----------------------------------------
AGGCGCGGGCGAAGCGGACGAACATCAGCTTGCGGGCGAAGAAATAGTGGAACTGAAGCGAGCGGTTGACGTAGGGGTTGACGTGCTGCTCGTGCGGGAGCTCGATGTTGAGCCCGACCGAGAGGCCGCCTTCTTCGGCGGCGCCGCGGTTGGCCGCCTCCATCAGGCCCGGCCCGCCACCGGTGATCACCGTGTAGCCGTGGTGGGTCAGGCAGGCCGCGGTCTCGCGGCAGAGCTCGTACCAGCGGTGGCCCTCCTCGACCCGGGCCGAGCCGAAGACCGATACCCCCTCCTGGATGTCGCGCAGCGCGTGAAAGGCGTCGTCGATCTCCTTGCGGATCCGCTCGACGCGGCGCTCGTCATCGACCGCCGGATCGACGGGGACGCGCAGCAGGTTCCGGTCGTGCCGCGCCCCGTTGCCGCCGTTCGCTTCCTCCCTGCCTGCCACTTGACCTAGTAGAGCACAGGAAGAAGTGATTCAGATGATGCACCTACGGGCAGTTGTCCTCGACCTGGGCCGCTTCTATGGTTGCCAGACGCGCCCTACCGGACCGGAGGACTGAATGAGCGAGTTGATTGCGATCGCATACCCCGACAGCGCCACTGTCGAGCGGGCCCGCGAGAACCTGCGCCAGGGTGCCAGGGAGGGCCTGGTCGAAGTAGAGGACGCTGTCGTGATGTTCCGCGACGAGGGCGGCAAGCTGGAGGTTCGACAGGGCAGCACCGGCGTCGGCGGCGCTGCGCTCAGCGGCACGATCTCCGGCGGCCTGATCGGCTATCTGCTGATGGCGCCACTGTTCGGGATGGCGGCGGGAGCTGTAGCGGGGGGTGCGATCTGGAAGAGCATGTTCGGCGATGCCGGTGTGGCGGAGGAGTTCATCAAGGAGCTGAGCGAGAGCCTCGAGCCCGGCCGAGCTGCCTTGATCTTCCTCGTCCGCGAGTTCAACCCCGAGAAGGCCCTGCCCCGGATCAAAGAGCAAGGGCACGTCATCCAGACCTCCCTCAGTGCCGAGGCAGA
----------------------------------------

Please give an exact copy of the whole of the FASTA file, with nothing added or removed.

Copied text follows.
AGGCGCGGGCGAAGCGGACGAACATCAGCTTGCGGGCGAAGAAATAGTGGAACTGAAGCGAGCGGTTGACGTAGGGGTTGACGTGCTGCTCGTGCGGGAGCTCGATGTTGAGCCCGACCGAGAGGCCGCCTTCTTCGGCGGCGCCGCGGTTGGCCGCCTCCATCAGGCCCGGCCCGCCACCGGTGATCACCGTGTAGCCGTGGTGGGTCAGGCAGGCCGCGGTCTCGCGGCAGAGCTCGTACCAGCGGTGGCCCTCCTCGACCCGGGCCGAGCCGAAGACCGATACCCCCTCCTGGATGTCGCGCAGCGCGTGAAAGGCGTCGTCGATCTCCTTGCGGATCCGCTCGACGCGGCGCTCGTCATCGACCGCCGGATCGACGGGGACGCGCAGCAGGTTCCGGTCGTGCCGCGCCCCGTTGCCGCCGTTCGCTTCCTCCCTGCCTGCCACTTGACCTAGTAGAGCACAGGAAGAAGTGATTCAGATGATGCACCTACGGGCAGTTGTCCTCGACCTGGGCCGCTTCTATGGTTGCCAGACGCGCCCTACCGGACCGGAGGACTGAATGAGCGAGTTGATTGCGATCGCATACCCCGACAGCGCCACTGTCGAGCGGGCCCGCGAGAACCTGCGCCAGGGTGCCAGGGAGGGCCTGGTCGAAGTAGAGGACGCTGTCGTGATGTTCCGCGACGAGGGCGGCAAGCTGGAGGTTCGACAGGGCAGCACCGGCGTCGGCGGCGCTGCGCTCAGCGGCACGATCTCCGGCGGCCTGATCGGCTATCTGCTGATGGCGCCACTGTTCGGGATGGCGGCGGGAGCTGTAGCGGGGGGTGCGATCTGGAAGAGCATGTTCGGCGATGCCGGTGTGGCGGAGGAGTTCATCAAGGAGCTGAGCGAGAGCCTCGAGCCCGGCCGAGCTGCCTTGATCTTCCTCGTCCGCGAGTTCAACCCCGAGAAGGCCCTGCCCCGGATCAAAGAGCAAGGGCACGTCATCCAGACCTCCCTCAGTGCCGAGGCAGA